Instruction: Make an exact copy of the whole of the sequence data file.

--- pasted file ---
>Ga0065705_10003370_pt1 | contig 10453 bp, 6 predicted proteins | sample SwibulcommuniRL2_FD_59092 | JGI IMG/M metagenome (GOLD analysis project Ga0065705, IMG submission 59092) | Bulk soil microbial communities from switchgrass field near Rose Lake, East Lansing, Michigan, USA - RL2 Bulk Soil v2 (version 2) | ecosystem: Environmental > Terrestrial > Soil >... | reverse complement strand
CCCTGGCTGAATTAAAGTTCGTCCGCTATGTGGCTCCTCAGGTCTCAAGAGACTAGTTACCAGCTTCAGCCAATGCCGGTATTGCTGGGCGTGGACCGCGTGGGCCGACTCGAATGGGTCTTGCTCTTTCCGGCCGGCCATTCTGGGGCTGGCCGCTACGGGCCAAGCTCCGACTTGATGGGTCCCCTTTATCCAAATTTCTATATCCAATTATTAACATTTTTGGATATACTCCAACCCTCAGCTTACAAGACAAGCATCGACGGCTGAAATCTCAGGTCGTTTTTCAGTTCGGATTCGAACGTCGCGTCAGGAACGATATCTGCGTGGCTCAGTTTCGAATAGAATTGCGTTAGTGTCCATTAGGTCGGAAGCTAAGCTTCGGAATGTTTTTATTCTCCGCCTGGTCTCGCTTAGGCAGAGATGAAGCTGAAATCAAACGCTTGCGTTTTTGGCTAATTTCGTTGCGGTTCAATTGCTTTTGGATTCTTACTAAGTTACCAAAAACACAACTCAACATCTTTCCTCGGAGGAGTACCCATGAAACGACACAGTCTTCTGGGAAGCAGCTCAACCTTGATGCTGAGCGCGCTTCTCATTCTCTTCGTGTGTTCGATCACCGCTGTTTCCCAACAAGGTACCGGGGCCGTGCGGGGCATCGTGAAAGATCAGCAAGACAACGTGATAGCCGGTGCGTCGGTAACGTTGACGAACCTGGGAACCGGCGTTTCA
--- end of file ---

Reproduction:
>Ga0065705_10003370_pt1 | contig 10453 bp, 6 predicted proteins | sample SwibulcommuniRL2_FD_59092 | JGI IMG/M metagenome (GOLD analysis project Ga0065705, IMG submission 59092) | Bulk soil microbial communities from switchgrass field near Rose Lake, East Lansing, Michigan, USA - RL2 Bulk Soil v2 (version 2) | ecosystem: Environmental > Terrestrial > Soil >... | reverse complement strand
CCCTGGCTGAATTAAAGTTCGTCCGCTATGTGGCTCCTCAGGTCTCAAGAGACTAGTTACCAGCTTCAGCCAATGCCGGTATTGCTGGGCGTGGACCGCGTGGGCCGACTCGAATGGGTCTTGCTCTTTCCGGCCGGCCATTCTGGGGCTGGCCGCTACGGGCCAAGCTCCGACTTGATGGGTCCCCTTTATCCAAATTTCTATATCCAATTATTAACATTTTTGGATATACTCCAACCCTCAGCTTACAAGACAAGCATCGACGGCTGAAATCTCAGGTCGTTTTTCAGTTCGGATTCGAACGTCGCGTCAGGAACGATATCTGCGTGGCTCAGTTTCGAATAGAATTGCGTTAGTGTCCATTAGGTCGGAAGCTAAGCTTCGGAATGTTTTTATTCTCCGCCTGGTCTCGCTTAGGCAGAGATGAAGCTGAAATCAAACGCTTGCGTTTTTGGCTAATTTCGTTGCGGTTCAATTGCTTTTGGATTCTTACTAAGTTACCAAAAACACAACTCAACATCTTTCCTCGGAGGAGTACCCATGAAACGACACAGTCTTCTGGGAAGCAGCTCAACCTTGATGCTGAGCGCGCTTCTCATTCTCTTCGTGTGTTCGATCACCGCTGTTTCCCAACAAGGTACCGGGGCCGTGCGGGGCATCGTGAAAGATCAGCAAGACAACGTGATAGCCGGTGCGTCGGTAACGTTGACGAACCTGGGAACCGGCGTTTCA